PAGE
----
Loretin is a new succedanum for iodoform, and is in the form of a beautiful yellow crystalline powder, which resembles iodoform in appearance, but is free from objectionable odor, and does not produce an artificial eczema, two drawbacks to the use of iodoform, as loretin is completely odorless.

In water and alcohol, loretin is only slightly soluble, in ether and oils practically insoluble, but with oily liquids and especially with collodion, it forms emulsions which are excellently adapted for many purposes.

Therapeutic Uses

Loretin is non-poisonous, and is equally well adapted, especially when mixed with a small proportion of calcined magnesia, as a dusting powder for the surface of wounds and for insufflating into hollows and cavities. Bacteriological experiments by Ammelburg, have demonstrated the power of loretin as a germicide as well as an antiseptic.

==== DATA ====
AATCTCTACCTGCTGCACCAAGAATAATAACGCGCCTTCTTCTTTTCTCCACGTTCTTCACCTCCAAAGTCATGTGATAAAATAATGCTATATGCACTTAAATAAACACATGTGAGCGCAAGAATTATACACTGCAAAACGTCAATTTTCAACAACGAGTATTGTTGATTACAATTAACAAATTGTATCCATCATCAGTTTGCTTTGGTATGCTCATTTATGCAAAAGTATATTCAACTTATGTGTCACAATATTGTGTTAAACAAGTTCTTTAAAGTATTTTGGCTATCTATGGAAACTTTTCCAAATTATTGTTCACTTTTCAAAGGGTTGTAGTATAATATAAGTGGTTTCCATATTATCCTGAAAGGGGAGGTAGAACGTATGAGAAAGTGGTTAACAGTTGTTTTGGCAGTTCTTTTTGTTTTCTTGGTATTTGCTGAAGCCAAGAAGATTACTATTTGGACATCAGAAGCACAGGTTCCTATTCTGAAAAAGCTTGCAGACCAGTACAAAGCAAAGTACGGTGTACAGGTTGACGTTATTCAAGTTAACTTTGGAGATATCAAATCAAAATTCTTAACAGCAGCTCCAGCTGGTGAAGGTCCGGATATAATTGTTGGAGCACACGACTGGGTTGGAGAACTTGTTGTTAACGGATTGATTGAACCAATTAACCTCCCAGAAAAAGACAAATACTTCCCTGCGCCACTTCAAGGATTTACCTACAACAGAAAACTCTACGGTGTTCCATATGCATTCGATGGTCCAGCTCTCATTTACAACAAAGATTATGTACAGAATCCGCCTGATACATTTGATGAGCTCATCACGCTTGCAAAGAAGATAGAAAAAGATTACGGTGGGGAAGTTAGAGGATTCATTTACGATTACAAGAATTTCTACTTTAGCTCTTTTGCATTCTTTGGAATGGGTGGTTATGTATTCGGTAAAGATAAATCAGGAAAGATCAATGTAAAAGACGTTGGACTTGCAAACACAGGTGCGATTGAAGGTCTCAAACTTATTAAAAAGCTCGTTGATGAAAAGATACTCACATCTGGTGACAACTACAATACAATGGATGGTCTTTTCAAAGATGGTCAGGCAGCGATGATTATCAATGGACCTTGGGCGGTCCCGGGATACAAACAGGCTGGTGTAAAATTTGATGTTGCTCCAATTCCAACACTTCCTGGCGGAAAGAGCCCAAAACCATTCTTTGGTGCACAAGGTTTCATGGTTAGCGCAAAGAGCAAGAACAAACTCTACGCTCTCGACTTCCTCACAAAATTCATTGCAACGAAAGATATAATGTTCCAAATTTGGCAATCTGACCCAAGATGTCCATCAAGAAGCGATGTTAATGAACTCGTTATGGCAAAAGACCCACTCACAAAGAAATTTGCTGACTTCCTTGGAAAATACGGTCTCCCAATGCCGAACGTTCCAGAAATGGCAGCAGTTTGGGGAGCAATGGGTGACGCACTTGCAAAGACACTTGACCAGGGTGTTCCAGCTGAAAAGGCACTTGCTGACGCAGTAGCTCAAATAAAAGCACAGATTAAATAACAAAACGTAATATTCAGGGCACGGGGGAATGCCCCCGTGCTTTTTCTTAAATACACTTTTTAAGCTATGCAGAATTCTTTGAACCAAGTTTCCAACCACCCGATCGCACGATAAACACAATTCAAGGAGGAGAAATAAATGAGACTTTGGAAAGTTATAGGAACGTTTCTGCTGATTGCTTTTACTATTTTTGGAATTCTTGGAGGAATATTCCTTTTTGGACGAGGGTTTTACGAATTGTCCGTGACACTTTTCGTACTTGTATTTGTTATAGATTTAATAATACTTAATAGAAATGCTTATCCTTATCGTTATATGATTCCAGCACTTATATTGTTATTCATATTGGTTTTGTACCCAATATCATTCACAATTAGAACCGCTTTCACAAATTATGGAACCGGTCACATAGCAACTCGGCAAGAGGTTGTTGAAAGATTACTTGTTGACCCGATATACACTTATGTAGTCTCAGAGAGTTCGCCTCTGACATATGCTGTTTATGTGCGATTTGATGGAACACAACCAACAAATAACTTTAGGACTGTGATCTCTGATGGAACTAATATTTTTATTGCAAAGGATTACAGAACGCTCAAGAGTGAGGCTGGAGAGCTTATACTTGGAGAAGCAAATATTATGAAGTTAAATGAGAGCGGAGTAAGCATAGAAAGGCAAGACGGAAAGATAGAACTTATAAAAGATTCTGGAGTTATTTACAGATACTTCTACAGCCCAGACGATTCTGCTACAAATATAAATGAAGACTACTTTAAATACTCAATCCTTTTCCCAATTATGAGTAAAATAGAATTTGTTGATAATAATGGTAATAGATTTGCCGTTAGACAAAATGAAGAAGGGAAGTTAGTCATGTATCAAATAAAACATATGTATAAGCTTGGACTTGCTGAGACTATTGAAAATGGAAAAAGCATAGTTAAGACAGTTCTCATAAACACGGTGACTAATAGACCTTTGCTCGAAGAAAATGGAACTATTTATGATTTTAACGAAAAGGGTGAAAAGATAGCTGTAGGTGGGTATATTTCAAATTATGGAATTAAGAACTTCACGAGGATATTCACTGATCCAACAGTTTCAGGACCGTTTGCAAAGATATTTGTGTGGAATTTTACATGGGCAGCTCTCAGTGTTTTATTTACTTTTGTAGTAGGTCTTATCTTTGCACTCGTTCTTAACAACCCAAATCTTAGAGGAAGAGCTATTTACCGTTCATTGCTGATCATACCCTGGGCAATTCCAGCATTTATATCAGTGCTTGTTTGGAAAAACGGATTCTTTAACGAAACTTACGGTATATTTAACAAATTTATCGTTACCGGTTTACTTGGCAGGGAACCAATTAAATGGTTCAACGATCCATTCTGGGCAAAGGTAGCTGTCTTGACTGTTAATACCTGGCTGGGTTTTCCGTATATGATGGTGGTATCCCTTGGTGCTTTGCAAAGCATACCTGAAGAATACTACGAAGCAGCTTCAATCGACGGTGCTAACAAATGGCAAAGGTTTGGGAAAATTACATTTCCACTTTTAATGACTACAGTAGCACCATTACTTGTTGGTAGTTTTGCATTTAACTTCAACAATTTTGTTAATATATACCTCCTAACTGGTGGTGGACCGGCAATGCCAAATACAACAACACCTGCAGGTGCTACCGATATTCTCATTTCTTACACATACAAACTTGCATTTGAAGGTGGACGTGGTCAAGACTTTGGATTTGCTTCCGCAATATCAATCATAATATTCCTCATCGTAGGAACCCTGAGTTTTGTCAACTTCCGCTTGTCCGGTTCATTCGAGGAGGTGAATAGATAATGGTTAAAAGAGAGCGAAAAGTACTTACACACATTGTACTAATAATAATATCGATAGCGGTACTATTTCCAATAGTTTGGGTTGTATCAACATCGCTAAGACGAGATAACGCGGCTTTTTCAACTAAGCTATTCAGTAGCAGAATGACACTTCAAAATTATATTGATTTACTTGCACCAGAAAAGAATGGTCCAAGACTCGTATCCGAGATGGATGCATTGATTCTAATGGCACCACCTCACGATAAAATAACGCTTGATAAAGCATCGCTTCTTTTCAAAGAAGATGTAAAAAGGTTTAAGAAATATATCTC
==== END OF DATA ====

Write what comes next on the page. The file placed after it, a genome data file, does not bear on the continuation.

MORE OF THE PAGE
In the treatment of wounds, the surface is kept clean with dry sterilized pads of gauze, and then closed with the needle. A bandage with lumps of surgical wadding and loretin collodion is then laid upon the closed wound. Cavities are dusted with loretin powder, or a tampon of loretin gauze is introduced; a small pencil of loretin is laid in punctured wounds.

The healing of the wound is usually unaccompanied by any fever and progress without festering. There is an absence of any irritating effect on the skin, and persistent eczema has been cured by this agent; it is also employed in empyema of the pleural cavity and purulent cystitis.

Dental Uses

In dental practice loretin may be employed in all cases requiring the application of antiseptics and germicides, as a substitute for iodoform (for the dental uses of which see page 430) and without the disadvantages of the latter agent.